Tip: To help remove and melt the wax from lemons; place lemons into a heatproof bowl and pour over some very hot (not boiling) water. Leave the lemons to sit for a minute or two. Remove the lemons using a slotted spoon or tongs and immediately dry the warm lemons by rubbing them with some kitchen paper or a clean lint free tea towel.

Try using different whole spices like, fennel seeds, cumin, coriander seeds, cardamon pods allspice and star anise, you could also add whole dried chilli.

Have you made or used preserved lemons before? What is your favourite way of using them?

doughnut peach conserve

A miscommunication and two food shoppers meant that a glut of doughnut peaches over filled our fruit bowls! I absolutely love eating these doughnut shaped peaches… to me they are little flattened pillows of sweetness with a wonderful peachy perfume. If you need a sweet fix… eat a doughnut peach…  you will not stop at one! Less fuzzy skinned than other varieties of peach, the flesh pale, sweet, juicy and low on acidity. Because of their shape, these peaches are also called Saturn or even UFO’s.

With a big bowl full of peaches sitting in front of me I was reading a post by fellow food blogger Appetite For Discovery… it was the cherry filling oozing out of the pie that made me think of a lovely jar of chunky conserve…  the urge to start  skinning some peaches came upon me!

Making home-made conserve or jam is not something I do on a regular basis so using ordinary household utensils for the process suits fine. My mother made jam on many occasions with no fancy equipment and I have vivid memories of the big bubbling pot and the wonderful smell of jam filling our home! The chilled saucers in the freezer ready and waiting for the wrinkle test…  great for licking afterwards! All the saved glass jars lined up on the kitchen table, waiting to be filled with the hot sticky jam. Pressing circles of waxed paper over the surface (this is where I would come in) of the jam, then covering with cellophane and securing with thick brown elastic bands. Once the jam had cooled a flick test with the fingers would be preformed on the cellophane covers, confirming the covers were taut and a proper seal had taken place!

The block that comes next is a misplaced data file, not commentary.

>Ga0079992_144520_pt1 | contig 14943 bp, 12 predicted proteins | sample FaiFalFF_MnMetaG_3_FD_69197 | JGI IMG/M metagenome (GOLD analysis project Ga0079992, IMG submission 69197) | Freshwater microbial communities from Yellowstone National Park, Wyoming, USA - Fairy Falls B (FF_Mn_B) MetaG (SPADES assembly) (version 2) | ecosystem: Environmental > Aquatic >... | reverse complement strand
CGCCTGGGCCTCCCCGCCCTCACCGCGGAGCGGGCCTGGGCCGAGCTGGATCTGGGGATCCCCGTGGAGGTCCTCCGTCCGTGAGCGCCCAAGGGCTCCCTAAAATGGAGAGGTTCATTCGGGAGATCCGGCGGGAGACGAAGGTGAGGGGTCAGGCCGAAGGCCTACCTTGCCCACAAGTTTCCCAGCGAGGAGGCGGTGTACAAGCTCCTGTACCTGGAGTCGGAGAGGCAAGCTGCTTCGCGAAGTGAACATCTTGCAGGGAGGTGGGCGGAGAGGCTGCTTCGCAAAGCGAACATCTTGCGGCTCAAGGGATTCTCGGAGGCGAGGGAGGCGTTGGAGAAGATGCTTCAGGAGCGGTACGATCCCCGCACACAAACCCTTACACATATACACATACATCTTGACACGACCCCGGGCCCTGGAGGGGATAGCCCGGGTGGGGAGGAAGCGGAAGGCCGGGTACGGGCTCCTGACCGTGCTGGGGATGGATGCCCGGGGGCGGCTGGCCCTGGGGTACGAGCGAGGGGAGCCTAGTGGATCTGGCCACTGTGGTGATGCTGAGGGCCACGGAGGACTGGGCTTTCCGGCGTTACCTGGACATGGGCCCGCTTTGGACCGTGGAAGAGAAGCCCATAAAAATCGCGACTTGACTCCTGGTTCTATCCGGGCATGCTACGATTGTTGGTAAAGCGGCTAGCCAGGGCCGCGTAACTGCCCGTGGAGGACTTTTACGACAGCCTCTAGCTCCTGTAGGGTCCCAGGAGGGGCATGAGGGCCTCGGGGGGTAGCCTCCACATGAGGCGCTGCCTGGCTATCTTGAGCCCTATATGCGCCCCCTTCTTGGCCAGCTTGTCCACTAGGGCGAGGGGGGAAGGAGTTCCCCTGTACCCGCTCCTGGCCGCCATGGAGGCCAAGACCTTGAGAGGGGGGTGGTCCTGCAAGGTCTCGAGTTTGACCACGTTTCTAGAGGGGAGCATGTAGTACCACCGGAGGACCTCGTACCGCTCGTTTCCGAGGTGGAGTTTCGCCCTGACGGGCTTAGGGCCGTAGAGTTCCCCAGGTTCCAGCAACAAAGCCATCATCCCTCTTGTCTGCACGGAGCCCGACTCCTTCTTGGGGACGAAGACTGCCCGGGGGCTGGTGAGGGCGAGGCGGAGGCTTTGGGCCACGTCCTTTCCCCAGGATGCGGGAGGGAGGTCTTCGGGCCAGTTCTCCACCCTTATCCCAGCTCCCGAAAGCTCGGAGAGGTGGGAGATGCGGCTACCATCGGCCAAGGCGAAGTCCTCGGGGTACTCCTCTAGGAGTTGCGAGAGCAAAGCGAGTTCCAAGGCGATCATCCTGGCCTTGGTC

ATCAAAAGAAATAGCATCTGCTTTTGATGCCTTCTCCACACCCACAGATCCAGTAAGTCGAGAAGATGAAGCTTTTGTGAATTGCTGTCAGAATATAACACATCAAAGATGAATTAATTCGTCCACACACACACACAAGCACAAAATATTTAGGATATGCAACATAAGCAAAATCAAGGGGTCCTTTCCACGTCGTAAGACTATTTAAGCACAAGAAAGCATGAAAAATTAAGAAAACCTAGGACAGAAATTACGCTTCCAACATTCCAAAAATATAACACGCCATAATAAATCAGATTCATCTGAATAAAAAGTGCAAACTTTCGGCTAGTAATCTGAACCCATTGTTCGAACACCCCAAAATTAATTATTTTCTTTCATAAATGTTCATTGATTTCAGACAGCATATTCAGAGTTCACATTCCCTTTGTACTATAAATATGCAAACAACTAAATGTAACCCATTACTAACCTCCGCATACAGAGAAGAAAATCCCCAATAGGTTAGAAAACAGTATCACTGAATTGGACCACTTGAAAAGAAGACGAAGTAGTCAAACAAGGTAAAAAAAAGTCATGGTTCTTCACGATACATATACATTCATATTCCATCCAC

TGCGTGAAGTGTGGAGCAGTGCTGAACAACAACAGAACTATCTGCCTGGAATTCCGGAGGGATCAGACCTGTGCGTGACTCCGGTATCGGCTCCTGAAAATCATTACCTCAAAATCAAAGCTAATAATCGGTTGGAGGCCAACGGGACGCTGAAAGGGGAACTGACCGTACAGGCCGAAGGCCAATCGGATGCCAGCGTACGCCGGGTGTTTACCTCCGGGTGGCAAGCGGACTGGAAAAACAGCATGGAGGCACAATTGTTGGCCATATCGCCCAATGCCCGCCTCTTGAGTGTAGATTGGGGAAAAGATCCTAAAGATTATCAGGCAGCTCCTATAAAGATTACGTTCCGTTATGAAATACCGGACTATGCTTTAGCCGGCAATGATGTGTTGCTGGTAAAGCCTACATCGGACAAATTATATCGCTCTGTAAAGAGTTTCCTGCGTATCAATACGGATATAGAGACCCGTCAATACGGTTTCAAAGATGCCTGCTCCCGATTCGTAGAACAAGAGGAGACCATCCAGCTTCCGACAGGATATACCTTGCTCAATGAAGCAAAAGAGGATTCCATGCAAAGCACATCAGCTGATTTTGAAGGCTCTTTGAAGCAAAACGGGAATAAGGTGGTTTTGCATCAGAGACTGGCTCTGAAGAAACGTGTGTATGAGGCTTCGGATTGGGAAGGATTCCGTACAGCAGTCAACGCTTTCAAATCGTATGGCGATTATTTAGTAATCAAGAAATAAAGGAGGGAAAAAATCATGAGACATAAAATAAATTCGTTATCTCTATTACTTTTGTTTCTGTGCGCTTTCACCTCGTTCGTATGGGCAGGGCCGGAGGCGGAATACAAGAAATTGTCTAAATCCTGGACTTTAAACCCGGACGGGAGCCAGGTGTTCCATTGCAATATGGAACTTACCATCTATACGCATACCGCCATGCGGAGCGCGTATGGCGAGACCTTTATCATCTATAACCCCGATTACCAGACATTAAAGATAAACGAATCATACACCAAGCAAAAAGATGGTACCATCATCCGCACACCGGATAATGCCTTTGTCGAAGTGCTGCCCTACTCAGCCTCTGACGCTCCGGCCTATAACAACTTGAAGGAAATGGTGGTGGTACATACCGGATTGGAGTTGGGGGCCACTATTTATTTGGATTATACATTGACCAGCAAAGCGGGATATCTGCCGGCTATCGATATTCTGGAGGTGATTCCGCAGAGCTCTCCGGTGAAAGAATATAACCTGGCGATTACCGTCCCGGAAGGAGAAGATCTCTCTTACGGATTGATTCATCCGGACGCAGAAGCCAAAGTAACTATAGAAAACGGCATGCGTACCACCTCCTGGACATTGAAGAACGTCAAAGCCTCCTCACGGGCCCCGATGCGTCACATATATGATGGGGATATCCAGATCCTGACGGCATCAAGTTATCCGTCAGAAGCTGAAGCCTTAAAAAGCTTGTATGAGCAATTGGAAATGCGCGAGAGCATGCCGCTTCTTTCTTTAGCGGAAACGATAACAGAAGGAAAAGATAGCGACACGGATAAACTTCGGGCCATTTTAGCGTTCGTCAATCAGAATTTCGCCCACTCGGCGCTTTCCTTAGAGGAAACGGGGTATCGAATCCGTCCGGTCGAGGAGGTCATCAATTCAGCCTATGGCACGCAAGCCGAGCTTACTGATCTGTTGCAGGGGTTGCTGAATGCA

Conserves contain bigger and more whole pieces of fruit than jams, both contain lots of sugar which acts as a preservative, enabling long storage of home-made conserves and jams without the need for refrigeration. As I am not interested in storing jam for months on end in a cupboard, making preserves with a high ratio of fruit and less sugar is my preference… hence this home-made conserve needs to be refrigerated and consumed within three to four weeks… no problem there! A delicious tasting peachy conserve, flavored with orange and a hint of clove… with a lovely spoonable consistency!

Doughnut Peach Conserve

Ingredients:

  • 500g doughnut peaches (choose firm fruit)
  • zest one small orange, afterwards segment the orange taking care not to include any pith or membrane
  • 225g granulated sugar
  • 2 tablespoons lemon juice (preserves the colour of the fruit and increases the pectin content)
  • 3 whole cloves
  • 1/4 teaspoon of home-made vanilla extract, or store-bought

You will need: One 450ml jar with a lid or use a few smaller volume jars, which will need to be sterilized! Some waxed or silicon paper cut into circles to fit the appropriate jars!